The plant of the week this week is from a group of Plants I am not too keen on, I just find most of the vincas a bit too, well something of nothing, yes they provide good groundcover in the case of V.minor but what on earth does V.major do? So yes I was hard on this group of Plants until I saw this one in flower a few weeks ago! And Jenny Pym changed my views of this plant in a few seconds, Why you may ask, Just look at the flower! How stunning is that! It’s amazing you can change your view of Plants by just seeing one particular good form.
Vinca difformis or the intermediate periwinkle as it is more commonly know as, is a native of Southern Europe, countries like Italy, Sardinia and Iberia where it is found growing in damp woodland areas. As it comes from the more warm parts of Europe, it’s thought to be semi tender in some parts of the uk with the Hilliers manual of trees and shrubs stating it may become herbaceous in more colder areas with the plant dying to the ground and coming back in the spring. however it’s certainly doing well in most areas without any real damage to the plant. It does prefer a shady spot in the garden but will quite happily grow in some sun as well, it does take most soils rather well, apart from very water logged soils. Like all vincas (depending on view of thought!) it makes very good groundcover, producing a dense growth up to around 30cm tall and spread can be about 60cm+ over time, something that makes it great ground cover. Growth wise, unlike other forms of Vinca, difformis puts on 2 forms of growth, a long arching form for growth and spreading about and a shorter growth of about 30cm which is from where the beautiful flowers are borne. It starts it’s main flowering in October but keeps on flowering right up to February/March but also will throw out flowers all year around. The name Vinca comes from Ancient Greek word Vinco meaning to bind, whether that’s the roots binding the soil together or the stems being used to tie things together, no one is sure which one it is, same with difformis, some thinking it means the odd shape of the flowers, other schools of thought, think it’s the 2 different types of growth from where the name comes from. Not managed to find out where the name Jenny Pym came from… anyone out there who can advise me
Planting is simple, plant into a well prepared bed, I now prefer to fork the bed over removing all weeds as possible and then add a planting mulch of composted green waste on top, nice square hole with a handful of Vitax Q4 added and that’s it. For good groundcover, try and plant about 6 of these per m2. They don’t need too much aftercare, trimming to shape in early summer if needed, reducing the long stems if they start becoming a problem. If it starts spreading too much a sharp spade is all that’s needed to reshape it, cut around the shape you require, leave the middle bit and carefully remove the rest using a fork. Pest wise, not much causes it problems, deer and rabbit proof.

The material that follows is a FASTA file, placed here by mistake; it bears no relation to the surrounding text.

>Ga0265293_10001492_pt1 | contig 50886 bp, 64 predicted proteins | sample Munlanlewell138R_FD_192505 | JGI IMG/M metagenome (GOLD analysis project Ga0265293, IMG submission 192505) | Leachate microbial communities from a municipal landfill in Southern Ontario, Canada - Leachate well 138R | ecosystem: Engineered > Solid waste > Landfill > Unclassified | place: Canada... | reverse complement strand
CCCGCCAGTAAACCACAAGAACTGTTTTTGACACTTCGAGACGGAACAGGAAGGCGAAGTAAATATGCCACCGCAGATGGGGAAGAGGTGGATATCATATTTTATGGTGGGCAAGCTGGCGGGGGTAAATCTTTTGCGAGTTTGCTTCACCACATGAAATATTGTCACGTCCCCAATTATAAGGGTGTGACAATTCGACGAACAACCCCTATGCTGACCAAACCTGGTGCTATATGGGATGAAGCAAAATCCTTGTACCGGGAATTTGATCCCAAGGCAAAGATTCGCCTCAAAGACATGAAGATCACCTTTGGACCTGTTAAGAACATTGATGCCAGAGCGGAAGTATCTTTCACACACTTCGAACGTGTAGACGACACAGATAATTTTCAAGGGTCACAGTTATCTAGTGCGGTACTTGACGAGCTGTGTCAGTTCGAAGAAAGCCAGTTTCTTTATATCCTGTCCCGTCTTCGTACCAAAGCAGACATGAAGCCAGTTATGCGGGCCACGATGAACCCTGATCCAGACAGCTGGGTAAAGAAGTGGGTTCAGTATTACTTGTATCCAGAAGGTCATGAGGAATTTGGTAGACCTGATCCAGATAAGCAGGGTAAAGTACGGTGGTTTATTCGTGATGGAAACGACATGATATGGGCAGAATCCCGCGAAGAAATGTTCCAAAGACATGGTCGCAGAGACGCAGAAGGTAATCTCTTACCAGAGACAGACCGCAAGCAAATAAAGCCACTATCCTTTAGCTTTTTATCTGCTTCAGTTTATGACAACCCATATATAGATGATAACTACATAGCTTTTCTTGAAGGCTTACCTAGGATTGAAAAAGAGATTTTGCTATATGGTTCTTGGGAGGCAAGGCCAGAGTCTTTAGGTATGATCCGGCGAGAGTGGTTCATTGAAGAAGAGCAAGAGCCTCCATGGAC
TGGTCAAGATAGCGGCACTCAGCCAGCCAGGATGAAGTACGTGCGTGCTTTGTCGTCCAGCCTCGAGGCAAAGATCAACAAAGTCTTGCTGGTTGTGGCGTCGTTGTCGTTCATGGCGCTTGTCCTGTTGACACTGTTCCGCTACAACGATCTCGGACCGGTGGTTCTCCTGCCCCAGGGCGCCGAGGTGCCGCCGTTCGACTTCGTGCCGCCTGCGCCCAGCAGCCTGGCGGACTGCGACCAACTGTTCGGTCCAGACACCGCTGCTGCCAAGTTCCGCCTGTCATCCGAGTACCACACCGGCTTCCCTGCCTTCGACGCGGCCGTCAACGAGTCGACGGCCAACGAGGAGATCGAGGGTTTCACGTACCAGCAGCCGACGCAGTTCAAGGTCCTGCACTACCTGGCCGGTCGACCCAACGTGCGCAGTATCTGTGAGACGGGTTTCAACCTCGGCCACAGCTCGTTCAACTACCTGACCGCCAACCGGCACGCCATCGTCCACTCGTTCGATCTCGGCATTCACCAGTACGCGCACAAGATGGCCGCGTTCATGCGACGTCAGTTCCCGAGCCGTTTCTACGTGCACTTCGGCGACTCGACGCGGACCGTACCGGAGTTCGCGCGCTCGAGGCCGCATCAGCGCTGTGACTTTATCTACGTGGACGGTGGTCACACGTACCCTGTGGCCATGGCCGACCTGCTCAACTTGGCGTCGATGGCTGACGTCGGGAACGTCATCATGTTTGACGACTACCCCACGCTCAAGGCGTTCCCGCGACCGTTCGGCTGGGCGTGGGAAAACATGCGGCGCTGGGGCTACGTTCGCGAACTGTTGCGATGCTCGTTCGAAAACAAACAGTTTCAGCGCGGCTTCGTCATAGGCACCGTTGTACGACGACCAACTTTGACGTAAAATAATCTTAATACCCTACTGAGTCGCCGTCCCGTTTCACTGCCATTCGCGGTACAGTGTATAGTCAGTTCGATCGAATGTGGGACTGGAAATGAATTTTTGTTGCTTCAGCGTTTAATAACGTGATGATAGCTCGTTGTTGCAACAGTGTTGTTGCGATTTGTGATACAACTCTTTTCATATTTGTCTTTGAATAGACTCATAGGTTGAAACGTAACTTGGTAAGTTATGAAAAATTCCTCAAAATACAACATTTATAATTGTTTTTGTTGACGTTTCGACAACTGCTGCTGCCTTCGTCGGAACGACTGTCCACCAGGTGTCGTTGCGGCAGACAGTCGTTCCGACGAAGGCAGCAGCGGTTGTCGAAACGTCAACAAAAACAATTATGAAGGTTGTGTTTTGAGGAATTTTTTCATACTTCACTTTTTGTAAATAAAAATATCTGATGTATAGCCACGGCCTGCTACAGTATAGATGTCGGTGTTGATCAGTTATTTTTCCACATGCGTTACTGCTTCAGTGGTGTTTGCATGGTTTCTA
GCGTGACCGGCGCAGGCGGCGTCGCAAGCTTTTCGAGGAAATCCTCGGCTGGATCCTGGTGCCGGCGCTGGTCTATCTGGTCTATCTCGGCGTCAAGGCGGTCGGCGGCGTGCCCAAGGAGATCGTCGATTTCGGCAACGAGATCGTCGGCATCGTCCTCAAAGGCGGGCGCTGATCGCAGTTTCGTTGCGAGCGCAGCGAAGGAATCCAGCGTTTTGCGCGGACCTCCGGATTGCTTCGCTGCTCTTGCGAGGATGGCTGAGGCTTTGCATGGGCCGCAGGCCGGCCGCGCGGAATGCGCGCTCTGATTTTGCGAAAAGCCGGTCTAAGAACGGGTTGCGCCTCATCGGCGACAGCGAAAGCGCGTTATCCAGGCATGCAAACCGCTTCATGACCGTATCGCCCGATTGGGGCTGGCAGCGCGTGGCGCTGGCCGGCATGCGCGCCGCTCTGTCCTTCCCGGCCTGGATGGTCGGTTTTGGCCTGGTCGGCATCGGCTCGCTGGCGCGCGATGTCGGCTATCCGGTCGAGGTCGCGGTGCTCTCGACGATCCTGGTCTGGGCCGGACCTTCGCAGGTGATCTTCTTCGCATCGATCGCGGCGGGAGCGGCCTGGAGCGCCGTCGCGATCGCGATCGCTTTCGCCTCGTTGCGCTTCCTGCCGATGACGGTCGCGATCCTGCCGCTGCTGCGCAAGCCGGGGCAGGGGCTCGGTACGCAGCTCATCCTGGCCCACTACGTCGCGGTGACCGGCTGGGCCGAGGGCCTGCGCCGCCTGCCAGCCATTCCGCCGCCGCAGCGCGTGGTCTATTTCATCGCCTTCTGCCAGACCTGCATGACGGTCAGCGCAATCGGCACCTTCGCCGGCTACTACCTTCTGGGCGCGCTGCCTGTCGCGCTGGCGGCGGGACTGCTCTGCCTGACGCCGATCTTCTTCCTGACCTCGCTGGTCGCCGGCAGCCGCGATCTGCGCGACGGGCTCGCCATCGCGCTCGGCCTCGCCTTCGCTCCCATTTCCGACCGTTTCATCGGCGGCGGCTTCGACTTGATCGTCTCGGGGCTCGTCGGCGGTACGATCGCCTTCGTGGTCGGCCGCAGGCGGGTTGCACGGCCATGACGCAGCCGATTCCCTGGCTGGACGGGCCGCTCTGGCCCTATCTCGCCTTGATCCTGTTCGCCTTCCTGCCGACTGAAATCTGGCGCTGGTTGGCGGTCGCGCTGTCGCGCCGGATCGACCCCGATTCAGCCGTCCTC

You can but this plant from Dorset Perennials and Botanica. It can be found growing in many different gardens including Sir Harold Hillier Gardens where it can be found in the winter garden
7 Comments Add yours
A good choice.V difformis has white flowers with just a hint of blue.V d Snowmound has sparkling white flowers.They stay evegreen here in south Somerset anf flower right through the winter.
Thank you 😊 just stunning flowers aren’t they
I am also in South Somerset and I have the Vinca difformis Jenny Pym too, it has only just got going after 4 years of struggling from a cutting, it is now absolutely glorious and full of flowers. It is interesting to read about its habit and where it comes from. The only other place I have seen it is East Lambrook gardens.
This plant is named after my grandmother, the botanist who discovered it 🙂
How lovely, did she find it in Italy?
Although you are clearly very well qualified and experienced I am left wondering whether this Vinca would grow in dry-ish shade…..you say it enjoys moisture so I presume not?
As William Pym said, this was named after our Grandmother Jenny Pym.
She discovered it in Portugal in the 1970’s. She was a botanist, travelled throughout Europe in a camping bus with her dog, walking and plant hunting. She had a licence to bring plants back to the UK where she quarantined them in her garden before passing them on to RHS Wisley. On the same trip she also discovered and named Allium schoenoprasum ‘Wallington White”
She never mentioned these discoveries to her family. About 25 years later I came across ‘Jenny Pym’ being sold by Van Hague nurseries (she’d have approved as she was Dutch!) After extensive research and emails we tracked down the story.
Vinca Difformis Jenny Pym is a lovely plant with the prettiest flower, brilliant ground cover and flowers profusely all winter. Having said that mine flowers to some degree all year round!